#66, Norm Katnik, C
(6040, 296, 4.95-5.20) Southern California
Notes: Born July 2, 1981, in Tucson, Ariz. His father, Norman, was a two-year starter at Arizona in 1978-79. His uncle, John, also started at center for USC in 1986-87. His brother, Kurt, is a center with the Trojans now. He played both ways on the offensive and defensive lines at Foothill High School in Santa Ana, Calif. He also played baseball. He likes to play golf and considers ex-USC and NFL star Tony Boselli his role model.
College: Redshirted as a freshman in 1999, playing offensive tackle, tight end and center. Backup center in 2000, also available at guard, tackle and tight end; saw brief action in two games – one as a snapper on special teams and another at tight end. He started at four offensive line positions as a sophomore in 2001 – four games at center, four games at left guard, one game at right guard, and one game at left tackle. Had surgery to repair torn ligaments in his thumb in the spring of 2002. Katnik started the first 11 games of his junior season (2002) at center, until a left ankle sprain limited him late in the season. His replacement was Ryan Kalil, who was a second-round pick by the Carolina Panthers in this year’s draft. Came back to see action at both center and guard in the team’s bowl game following the season. He started at center as a senior and was one of six finalists for the 2003 Rimington Award, earning first-team All-Pac 10 honors. He participated in the Hula Bowl.
Measured 6040, 296 pounds in workouts prior to the 2004 NFL Draft. Posted times of 1.79 (10-yard dash), 4.95-5.20 (40-yard dash), 4.59 (20-yard shuttle) and 7.69 (3-cone drill) in individual testing. Did 35 reps at 225 pounds. Had a 30 ½ inch vertical jump and an 8’-7” broad jump. Arms were 32 1/8” long and hands were 10”.
Pro: Originally signed with the San Francisco 49ers as an undrafted free agent in 2004; he was subsequently released prior to the season and did not play. He went to training camp with the 49ers again in 2005 and spent part of the season up-and-down from their practice squad and active roster, officially playing in one game. He was signed off the 49ers practice squad by the New York Jets in November 2005. He made the team with the Jets in 2006, and started 2-of-3 games in which he played, but was released in late-September and re-signed to their practice squad. He was then released from the Jets practice squad in early-November 2006, and subsequently signed by the Vikings to their practice squad two days later, where he spent the final eight games of the 2006 season.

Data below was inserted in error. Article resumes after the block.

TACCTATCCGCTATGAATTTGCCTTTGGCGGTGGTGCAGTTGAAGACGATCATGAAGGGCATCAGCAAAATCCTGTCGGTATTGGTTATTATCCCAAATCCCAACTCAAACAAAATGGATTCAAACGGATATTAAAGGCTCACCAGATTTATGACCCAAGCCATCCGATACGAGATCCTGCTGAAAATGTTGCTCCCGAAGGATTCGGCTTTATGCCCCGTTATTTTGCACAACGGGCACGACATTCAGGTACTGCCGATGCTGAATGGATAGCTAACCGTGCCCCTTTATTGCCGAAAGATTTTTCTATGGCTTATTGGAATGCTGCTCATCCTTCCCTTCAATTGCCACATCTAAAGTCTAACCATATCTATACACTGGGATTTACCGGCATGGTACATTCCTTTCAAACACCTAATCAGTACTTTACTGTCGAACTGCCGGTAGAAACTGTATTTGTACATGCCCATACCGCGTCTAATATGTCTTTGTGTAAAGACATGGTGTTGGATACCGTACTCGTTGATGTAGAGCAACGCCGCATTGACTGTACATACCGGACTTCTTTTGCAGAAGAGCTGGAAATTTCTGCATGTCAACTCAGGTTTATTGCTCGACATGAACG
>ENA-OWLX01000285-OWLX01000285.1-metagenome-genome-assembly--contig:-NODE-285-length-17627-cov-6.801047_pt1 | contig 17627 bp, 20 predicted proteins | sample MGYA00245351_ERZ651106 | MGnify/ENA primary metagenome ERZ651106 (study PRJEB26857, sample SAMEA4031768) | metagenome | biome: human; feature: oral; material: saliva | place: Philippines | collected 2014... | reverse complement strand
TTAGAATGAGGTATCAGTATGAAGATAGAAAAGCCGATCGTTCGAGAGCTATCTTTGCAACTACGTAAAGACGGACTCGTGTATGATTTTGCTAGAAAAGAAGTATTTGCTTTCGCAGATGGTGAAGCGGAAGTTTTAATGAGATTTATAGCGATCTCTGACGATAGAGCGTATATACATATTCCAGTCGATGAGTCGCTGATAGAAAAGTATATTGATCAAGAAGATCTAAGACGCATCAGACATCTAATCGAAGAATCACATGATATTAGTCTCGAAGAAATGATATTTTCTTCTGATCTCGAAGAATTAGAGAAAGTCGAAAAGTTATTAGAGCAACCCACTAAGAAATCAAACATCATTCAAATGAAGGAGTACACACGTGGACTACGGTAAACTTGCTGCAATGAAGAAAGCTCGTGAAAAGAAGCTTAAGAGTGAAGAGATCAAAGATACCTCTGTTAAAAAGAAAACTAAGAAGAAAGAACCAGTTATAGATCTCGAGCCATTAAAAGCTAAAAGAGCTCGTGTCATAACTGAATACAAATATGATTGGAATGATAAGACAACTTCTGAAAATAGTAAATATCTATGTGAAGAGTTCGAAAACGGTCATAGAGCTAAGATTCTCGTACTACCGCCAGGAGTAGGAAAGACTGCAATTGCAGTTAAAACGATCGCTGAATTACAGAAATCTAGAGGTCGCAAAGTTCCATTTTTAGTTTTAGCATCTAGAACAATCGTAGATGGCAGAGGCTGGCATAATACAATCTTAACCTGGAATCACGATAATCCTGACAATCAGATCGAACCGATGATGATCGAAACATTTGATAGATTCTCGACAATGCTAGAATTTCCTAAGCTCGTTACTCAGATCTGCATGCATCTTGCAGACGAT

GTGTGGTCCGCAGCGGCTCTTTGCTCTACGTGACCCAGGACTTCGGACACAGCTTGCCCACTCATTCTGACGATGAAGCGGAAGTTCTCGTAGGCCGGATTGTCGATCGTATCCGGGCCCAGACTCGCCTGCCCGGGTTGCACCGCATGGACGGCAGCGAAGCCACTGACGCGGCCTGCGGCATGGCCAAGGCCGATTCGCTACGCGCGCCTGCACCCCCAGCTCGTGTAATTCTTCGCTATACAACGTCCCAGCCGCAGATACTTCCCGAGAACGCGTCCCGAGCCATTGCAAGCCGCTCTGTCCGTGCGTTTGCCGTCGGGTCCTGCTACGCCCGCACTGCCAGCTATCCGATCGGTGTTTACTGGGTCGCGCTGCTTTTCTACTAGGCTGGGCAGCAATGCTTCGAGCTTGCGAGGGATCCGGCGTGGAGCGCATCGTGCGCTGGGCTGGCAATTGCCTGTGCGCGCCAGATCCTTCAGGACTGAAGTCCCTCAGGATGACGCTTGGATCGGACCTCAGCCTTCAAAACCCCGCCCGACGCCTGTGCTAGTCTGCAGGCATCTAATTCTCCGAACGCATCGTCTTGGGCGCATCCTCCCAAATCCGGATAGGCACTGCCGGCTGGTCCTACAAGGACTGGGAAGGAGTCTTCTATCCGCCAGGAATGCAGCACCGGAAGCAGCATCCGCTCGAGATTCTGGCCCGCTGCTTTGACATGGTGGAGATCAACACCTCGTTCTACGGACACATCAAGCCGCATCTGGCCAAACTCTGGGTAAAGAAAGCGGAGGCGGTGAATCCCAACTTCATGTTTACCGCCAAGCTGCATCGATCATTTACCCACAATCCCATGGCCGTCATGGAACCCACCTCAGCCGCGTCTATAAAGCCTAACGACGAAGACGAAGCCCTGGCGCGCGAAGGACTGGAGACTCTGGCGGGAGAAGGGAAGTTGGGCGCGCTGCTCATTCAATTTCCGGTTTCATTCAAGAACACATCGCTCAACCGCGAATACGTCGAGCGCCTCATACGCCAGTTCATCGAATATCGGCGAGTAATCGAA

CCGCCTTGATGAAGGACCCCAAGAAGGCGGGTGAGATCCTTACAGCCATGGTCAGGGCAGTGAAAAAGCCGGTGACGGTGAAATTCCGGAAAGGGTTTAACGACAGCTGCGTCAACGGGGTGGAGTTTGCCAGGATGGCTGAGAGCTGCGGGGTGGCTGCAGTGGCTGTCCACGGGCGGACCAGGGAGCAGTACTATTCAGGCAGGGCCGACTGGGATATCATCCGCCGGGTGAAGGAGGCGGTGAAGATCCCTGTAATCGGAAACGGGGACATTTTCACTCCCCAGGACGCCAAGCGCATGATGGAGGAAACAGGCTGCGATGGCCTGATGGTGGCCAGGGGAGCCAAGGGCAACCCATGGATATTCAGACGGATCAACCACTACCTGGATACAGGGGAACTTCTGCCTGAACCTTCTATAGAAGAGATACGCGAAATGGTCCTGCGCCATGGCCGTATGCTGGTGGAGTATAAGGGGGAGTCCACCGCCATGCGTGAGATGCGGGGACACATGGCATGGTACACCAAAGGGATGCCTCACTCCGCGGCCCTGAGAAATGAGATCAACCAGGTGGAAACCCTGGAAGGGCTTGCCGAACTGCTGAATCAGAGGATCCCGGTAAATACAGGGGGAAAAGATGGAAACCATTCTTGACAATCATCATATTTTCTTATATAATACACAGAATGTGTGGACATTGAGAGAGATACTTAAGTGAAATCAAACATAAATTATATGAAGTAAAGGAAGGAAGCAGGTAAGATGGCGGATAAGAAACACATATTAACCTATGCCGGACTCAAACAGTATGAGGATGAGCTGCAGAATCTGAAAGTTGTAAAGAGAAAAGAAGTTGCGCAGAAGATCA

Positives: Versatile lineman who can play just about anywhere along the offensive line (although best inside) and even as a No. 3 tight end. Shows some explosiveness at times and plays with tenacity. Good football intelligence. Above-average technician. Quick hands. Capable with blitz pickups and adjusting to stunts.
Negatives: Does not have great natural size and lacks the strong base to consistently generate movement into his blocks. Gets an initial push but cannot drive defenders off the ball and will struggle with power-type players at times.
Summary: He’s one of the most experienced of the many prospects the Vikings have in camp this summer, and, his versatility is a big plus. Katnik is a guy who’s just on the fringe of making it at the NFL level.
What they said:
“I've always had a lot of faith and was cocky about my ability. I felt I was good, but my [lack of] weight held me back. I've always been the little guy. I've never been the super big guy. People are always taller and heavier. But it all comes down to how well you know the game and how much more you know than the other guy across from you. Someone else may be a little bigger or stronger, but if I've got the edge on technique and understand my role in the play, I've got the advantage. That's what got me here and gets me on the field. It's about the right footwork and being in the right places. That usually will prevent defenders from getting to the ball. Nothing can beat a good technician.” – Katnik, on his lack of natural size
“Norm plays center, guard and tackle. It was a good lesson for everybody to see, that just because you don't start, you need to prepare as if you're going to be the starter. I thought he did a good job as a backup going in there and playing that role,” Eric Mangini, Jets coach during training camp last season.
“Indispensable because of his versatility and knowledge as a blocker, Katnik is an overachiever that uses all his assets to their fullest. Should find a home at the next level as a lineman that will add depth to any of the three interior blocking positions.” – Scout.com